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Interview with Sam Bompas of Bompas and Parr

24 September 2015 | Imogen Greenberg

The Future of Food is the last in a series of monthly debates organised by Borough Market as part of their year-long 1000th anniversary celebrations. Panellists include Food Policy Professor Tim Lang, writer and brand analyst Victoria Loomes, environmentally conscious restaurateur Douglas McMaster and Sam Bompas, who we interview here. Sam is one half of Bompas & Parr, a creative studio for ‘immersive flavour-based experiences’.

London Calling: You’re part of the Future of Food talk at Borough Market. Why did you want to want to be involved and what do you find really interesting about the project and thinking about the future of food?

Sam Bompas: I guess that Bompas and Parr has spent the last eight years trying to conceptualise new ways for people to dine, often working with a lot of historical research, [for example] The Savoy gondola banquets, where they flooded the Savoy, held the banquet on a gondola serenaded by the leading tenor of the day and the dessert came in on the back of a baby elephant. [We’re] thinking about how do we do that with modern technology, pushing everything from drones to 3D printing and rapid prototyping.

LC: Bompas & Parr puts on incredible food events. Do you think food experiences are changing and how will they change in the future?

SB: Chefs will spend literally weeks working on a single dish and somebody will gobble it down in minutes. One of the things we were interested in was moving the culinary experience into other areas - the performance, the theatre, the set design - which all have a massive impact on your sense of taste anyway. I’m the sort of person who likes food of the Edwardian era: sugar, fat and salt, which tastes delicious - although probably not every day...

LC: Why do you think immersive food experiences are so effective and why do you think people enjoy them so much?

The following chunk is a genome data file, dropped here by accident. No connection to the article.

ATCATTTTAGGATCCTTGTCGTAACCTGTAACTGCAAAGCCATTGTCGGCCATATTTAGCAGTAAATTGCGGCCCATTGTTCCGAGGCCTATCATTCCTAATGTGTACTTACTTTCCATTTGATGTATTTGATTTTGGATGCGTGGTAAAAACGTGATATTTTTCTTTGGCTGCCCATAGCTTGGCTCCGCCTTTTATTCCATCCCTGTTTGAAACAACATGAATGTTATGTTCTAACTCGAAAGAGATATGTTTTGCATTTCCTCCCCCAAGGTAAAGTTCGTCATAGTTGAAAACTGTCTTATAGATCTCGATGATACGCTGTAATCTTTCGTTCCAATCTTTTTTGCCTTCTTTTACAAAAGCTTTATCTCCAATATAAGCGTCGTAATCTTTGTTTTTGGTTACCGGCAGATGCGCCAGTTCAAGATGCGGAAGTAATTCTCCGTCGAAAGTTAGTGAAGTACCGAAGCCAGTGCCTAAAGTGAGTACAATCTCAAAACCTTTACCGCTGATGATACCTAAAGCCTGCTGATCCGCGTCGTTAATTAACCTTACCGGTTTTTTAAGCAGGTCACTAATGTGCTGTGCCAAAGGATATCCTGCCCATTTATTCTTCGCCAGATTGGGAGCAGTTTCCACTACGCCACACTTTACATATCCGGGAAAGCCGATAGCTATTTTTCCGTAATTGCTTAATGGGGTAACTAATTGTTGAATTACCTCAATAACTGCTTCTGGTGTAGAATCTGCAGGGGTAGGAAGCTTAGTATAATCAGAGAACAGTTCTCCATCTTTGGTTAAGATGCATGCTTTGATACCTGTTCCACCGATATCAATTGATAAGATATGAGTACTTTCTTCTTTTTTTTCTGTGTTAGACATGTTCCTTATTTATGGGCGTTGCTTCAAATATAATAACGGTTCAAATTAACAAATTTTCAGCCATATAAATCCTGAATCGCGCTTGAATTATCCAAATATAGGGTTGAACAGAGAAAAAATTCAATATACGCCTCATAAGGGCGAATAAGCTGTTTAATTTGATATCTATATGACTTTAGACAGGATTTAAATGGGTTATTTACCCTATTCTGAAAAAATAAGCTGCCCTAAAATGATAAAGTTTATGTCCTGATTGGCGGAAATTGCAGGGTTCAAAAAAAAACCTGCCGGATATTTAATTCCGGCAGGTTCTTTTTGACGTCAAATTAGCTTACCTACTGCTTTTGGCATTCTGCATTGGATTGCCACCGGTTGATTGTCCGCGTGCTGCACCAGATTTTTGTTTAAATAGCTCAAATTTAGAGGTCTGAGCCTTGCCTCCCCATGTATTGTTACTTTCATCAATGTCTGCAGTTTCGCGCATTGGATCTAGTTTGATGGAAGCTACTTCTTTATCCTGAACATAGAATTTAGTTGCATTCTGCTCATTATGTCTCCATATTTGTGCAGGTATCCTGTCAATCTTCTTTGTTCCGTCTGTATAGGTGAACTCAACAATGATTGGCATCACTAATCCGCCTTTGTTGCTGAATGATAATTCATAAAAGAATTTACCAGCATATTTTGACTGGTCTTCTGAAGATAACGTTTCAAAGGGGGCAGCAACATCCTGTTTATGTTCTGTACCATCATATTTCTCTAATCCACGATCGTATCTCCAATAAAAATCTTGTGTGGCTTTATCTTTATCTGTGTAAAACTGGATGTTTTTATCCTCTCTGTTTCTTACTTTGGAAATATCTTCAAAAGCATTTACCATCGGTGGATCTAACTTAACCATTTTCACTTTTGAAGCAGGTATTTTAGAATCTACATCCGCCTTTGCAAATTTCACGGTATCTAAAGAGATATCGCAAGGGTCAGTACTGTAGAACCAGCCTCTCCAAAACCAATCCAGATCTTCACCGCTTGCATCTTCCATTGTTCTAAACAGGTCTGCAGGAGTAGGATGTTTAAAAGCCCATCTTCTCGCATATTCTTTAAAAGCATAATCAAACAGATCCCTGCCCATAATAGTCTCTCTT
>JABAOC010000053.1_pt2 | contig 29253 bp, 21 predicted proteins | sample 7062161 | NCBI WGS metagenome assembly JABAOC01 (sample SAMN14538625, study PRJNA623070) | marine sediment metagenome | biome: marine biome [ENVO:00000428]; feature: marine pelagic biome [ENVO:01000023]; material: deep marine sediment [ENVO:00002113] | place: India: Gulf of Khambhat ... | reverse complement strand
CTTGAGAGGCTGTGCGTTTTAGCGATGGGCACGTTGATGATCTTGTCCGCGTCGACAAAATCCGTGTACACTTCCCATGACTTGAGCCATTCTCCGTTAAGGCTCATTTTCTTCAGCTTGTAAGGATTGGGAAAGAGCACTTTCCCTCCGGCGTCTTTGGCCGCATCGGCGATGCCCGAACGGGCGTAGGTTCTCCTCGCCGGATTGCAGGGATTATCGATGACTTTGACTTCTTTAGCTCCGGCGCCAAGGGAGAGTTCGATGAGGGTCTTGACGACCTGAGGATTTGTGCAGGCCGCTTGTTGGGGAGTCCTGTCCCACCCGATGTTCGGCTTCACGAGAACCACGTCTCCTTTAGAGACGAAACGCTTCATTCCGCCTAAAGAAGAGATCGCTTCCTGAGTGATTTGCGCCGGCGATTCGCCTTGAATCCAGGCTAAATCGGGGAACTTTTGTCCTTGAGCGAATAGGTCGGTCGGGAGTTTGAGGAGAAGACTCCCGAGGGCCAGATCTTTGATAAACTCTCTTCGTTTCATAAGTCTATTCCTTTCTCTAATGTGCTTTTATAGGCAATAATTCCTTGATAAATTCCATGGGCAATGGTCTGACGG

SB: When you go to see a movie or something like that, it’s very visual, it’s very sonically stimulating but it doesn’t go beyond it. Food of course is inherently incredibly multisensory but also it comes with more than that... it comes with this wonderful story, this wonderful ritual that’s long developed over our cultural history and there’s this really great rhythm that you get into with a meal. Of course there’s a real risk there, if you overstep the mark and do something that is bad taste... or a bad taste in your mouth!

LC: Why do you think your latest event, Alcoholic Architecture has been so popular?

SB: Britons have a wonderful relationship with alcohol that we’ve cultivated over thousands of years. [This project is a] rather unusual and special opportunity that certainly the British psyche is very excited by.

LC: Where did the inspiration for it come from?

Well I guess actually from our original thing, which was jelly. So we realised after making tens of thousands of jellies that what we were doing was taking something that was totally liquid - a cocktail - and turning it into something solid. We wondered what would happen if we took that same liquid and made it gaseous. That was a challenge, and to do it on a grand scale so that it was really impressive.

LC: Obviously Bompas and Parr does things differently to restaurants. Do you have a favourite London restaurant?

SB: My favourite probably is Zucca on Bermondsey Street which is a really raging Italian. It's enormously edible.

LC: Do you cook a lot yourselves? Do you have a passion for food or do you just love creating experiences?

SB: Harry cooks a lot... he’s very good. Whenever I have a dinner party I’ll always invite him - probably about an hour early - and he takes the helm.

The Future of Food takes place on Tuesday 29th September. For more information, see website.

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